Last Friday, Dylan and Aiden came upstairs, where I was with Lyndsay and Conor, to tell me they were going across the street to Sarah's house, the girl with Down's Syndrome, to watch a movie with her. She lives directly across from us, with a large picture window that looks onto the street and our house. Lyndsay and I kept tabs on Conor who went from toilet to toilet to dresser drawers to brother's top bunk to toilet to. . .well, you get the picture.

But then he was quiet.

Bad sign. I called for him. He didn't come. I heard the whisper, "Go check on Conor," and I called him again. Nothing. Again, more urgently, "Go check on Conor". I looked through the upstairs rooms and didn't see him, and peeked over the stairs to see the front door open. The boys had forgotten to turn the lock. This is happening in lightning fast speed, of course, less than a minute from the first time that I called his name, and I flew down the stairs and out the door where at that moment I saw a car stopped in the street just before our house, Conor standing on the sidewalk at the edge of the driveway (where he could see his brothers through the window across the street, and where I'm sure he was battling with the whole, "Mom said don't go in the street or I'll get smashed" thing, a dilemma of gigantic proportions to a toddler) and I saw Dylan come swooping across the street and sweep him up into his arms and bring him home. It was literally all within 60 seconds since I had last fished him from trouble with Lyndsay. I was so grateful that I had obeyed the prompting. I was so glad that the horrific scenarios playing out in my mind had not been true.

But the best part for me happened later that night when Aiden came and sat down next to me and said, "Mom, the coolest thing happened today. I was watching the movie at Sarah's house with my back to the window and all of a sudden I had this strong feeling to turn around and look out the window. So I did, and there was Conor standing in the driveway. I told Dylan, who ran out to get him."

I told him how I had had the same kind of feeling, and I told him that it was the Holy Ghost warning both of us at the same time so that we could protect baby Conor from danger. I wanted him to know and remember that feeling because it's so hard to adequately describe, and yet undeniable when it occurs, and here was my newly baptized son having maybe his first real experience with this gift that he's been taught about his whole life. I told him how proud I was of him for obeying immediately and not questioning such an odd prompting as 'turn around and look out the window'.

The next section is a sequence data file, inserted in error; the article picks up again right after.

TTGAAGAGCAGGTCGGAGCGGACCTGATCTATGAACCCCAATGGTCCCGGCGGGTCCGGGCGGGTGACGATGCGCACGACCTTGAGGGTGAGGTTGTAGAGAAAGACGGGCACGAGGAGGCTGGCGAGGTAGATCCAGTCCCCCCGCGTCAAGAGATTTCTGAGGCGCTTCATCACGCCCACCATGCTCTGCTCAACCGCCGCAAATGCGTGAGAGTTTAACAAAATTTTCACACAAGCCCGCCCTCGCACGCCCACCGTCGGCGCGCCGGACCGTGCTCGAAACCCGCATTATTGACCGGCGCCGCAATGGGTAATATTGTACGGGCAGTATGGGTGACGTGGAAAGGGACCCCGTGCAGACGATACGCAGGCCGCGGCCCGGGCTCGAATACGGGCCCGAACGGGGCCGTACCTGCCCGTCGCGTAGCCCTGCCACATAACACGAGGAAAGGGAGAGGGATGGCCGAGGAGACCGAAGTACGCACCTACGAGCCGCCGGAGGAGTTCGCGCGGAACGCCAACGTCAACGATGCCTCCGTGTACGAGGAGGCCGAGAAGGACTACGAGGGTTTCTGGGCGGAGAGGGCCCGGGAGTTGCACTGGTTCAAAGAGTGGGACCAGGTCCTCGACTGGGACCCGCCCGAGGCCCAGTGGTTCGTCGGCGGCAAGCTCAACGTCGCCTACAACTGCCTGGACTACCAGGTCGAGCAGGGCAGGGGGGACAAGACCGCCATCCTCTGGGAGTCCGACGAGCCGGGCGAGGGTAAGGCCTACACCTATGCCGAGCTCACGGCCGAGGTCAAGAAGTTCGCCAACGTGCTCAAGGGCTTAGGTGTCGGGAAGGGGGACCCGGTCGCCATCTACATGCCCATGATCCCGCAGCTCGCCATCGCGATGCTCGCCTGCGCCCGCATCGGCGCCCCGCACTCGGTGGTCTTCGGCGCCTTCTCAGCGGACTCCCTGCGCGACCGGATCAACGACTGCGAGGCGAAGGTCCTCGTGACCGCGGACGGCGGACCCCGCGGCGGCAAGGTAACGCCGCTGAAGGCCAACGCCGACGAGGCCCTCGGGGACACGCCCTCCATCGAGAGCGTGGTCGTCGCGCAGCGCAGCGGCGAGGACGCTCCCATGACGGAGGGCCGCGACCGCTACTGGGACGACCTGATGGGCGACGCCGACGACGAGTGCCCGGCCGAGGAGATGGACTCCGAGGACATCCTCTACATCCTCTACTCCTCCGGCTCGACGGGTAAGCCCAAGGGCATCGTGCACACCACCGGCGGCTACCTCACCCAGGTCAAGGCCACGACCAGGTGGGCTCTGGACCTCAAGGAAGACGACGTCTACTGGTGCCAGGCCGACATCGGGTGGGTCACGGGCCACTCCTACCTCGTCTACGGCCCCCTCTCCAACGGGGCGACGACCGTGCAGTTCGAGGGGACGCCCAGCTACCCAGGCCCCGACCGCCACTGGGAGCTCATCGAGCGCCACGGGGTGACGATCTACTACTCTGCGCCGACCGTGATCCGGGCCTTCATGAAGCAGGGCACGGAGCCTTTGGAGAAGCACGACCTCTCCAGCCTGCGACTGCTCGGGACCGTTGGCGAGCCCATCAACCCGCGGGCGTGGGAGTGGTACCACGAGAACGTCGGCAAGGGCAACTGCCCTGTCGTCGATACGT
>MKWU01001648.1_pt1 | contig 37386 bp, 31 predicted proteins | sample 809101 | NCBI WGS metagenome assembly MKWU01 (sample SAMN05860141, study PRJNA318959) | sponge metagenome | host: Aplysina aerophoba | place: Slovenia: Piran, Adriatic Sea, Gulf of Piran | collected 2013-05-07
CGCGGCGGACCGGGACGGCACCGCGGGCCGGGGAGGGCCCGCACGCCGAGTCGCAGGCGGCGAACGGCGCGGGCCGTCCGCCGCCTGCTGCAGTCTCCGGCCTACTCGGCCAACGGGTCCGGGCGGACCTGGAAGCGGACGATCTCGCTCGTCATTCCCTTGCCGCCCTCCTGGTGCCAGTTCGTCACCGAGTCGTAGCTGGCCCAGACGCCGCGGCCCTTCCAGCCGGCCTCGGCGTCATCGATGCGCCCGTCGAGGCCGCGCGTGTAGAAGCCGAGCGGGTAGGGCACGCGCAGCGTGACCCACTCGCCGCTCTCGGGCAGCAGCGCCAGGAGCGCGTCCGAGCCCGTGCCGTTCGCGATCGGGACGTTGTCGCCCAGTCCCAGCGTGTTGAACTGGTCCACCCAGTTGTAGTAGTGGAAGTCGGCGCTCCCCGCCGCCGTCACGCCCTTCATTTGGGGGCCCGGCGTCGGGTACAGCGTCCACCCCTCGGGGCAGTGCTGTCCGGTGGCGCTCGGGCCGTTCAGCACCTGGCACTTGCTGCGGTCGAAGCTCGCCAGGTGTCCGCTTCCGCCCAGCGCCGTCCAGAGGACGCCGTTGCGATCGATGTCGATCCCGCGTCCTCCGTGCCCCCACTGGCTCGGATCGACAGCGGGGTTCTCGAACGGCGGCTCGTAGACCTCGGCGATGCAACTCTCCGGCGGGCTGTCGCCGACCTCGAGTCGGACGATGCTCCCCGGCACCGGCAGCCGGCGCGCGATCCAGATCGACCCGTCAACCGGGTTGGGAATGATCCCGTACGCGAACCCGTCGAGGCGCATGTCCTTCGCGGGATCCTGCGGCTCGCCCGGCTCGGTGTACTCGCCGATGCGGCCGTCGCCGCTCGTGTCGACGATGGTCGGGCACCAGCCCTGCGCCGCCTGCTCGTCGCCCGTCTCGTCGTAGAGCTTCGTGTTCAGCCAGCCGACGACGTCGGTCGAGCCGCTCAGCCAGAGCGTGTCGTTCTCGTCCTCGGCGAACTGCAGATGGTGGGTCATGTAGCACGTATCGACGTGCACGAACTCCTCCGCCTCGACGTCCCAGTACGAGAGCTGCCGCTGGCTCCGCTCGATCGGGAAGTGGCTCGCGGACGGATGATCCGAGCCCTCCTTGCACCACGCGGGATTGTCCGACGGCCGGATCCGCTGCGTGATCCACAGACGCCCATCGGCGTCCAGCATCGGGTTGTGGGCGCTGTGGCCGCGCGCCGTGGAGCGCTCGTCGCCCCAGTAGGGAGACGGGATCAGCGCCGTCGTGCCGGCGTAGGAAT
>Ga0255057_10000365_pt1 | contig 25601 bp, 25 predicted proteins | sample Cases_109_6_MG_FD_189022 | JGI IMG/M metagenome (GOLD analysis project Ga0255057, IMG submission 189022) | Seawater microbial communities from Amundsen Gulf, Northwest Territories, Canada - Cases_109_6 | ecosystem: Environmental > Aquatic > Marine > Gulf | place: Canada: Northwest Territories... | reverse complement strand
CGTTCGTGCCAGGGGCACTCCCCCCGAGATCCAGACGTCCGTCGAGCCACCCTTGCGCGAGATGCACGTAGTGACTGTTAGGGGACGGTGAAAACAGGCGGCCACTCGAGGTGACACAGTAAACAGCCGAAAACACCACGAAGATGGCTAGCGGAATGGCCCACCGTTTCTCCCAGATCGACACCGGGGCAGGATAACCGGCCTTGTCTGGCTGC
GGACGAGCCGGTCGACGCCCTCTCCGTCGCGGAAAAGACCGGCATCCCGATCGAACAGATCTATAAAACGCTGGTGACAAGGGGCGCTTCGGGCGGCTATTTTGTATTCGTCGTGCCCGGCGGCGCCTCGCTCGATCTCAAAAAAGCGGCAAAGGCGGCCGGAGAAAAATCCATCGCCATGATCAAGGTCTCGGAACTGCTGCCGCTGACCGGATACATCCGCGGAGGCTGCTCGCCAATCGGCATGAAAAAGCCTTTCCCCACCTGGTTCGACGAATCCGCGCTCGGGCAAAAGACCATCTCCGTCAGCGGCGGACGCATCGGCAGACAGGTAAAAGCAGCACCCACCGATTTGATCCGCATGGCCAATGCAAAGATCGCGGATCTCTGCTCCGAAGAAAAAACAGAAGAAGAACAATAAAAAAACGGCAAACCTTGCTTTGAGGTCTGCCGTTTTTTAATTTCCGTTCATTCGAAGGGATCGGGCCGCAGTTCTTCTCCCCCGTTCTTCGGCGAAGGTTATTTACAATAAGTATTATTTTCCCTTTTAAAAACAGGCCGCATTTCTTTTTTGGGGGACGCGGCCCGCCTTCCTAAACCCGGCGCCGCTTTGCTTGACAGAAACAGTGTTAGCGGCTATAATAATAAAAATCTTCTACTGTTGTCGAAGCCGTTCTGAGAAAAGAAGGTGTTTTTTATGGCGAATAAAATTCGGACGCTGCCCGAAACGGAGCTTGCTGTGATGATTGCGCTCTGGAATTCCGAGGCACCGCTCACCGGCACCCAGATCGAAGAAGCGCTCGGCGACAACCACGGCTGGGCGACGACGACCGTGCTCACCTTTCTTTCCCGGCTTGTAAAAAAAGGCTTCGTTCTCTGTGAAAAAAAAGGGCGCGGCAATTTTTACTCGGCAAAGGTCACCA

Even better, later that evening, Sarah's mother came over and told me the story from her perspective, that they were all glued to the television, when out of nowhere Aiden spun around in his chair, looked out the window, and yelled, "Conor!" She asked him how he knew to look, and he simply said, "I just had a feeling I should". I love that.

I believe that every person has a mission to fulfill here on earth. I believe that each of us comes equipped with talents and even trials that will help us to fulfill the measure of our creation and our unique earthly purpose. I believe that Conor must have greatness in him to have such opposition so young in his life, but I think that's why he has angels. And I thank them for helping me to keep him safe.

Tuesday, June 3, 2008

Soul Friend

In the Celtic tradition, there is a beautiful understanding of love and friendship. One of the fascinating ideas here is the idea of soul love; “Anam Cara” refers to the Celtic spiritual belief of souls connecting and bonding.

In Celtic Spiritual tradition, it is believed that the soul radiates all about the physical body what some refer to as an aura. When you connect with another person and become completely open and trusting with that individual, your two souls begin to flow together.

Should such a deep bond be formed, it is said you have found your “Anam Cara” or soul friend.
Your “Anam Cara” always accepts you as you truly are, holding you in beauty and light. In order to appreciate this relationship, you must first recognize your own inner light and beauty. This is not always easy to do. The Celts believed that forming an “Anam Cara” friendship would help you to awaken your awareness of your own nature and experience the joys of others.

With the “Anam Cara”, you could share your innermost self, your mind and your heart. This friendship was an act of recognition and belonging. When you had an “Anam Cara”, your friendship cut across all convention, morality and category. You were joined in an ancient and eternal way with the “friend of your soul”.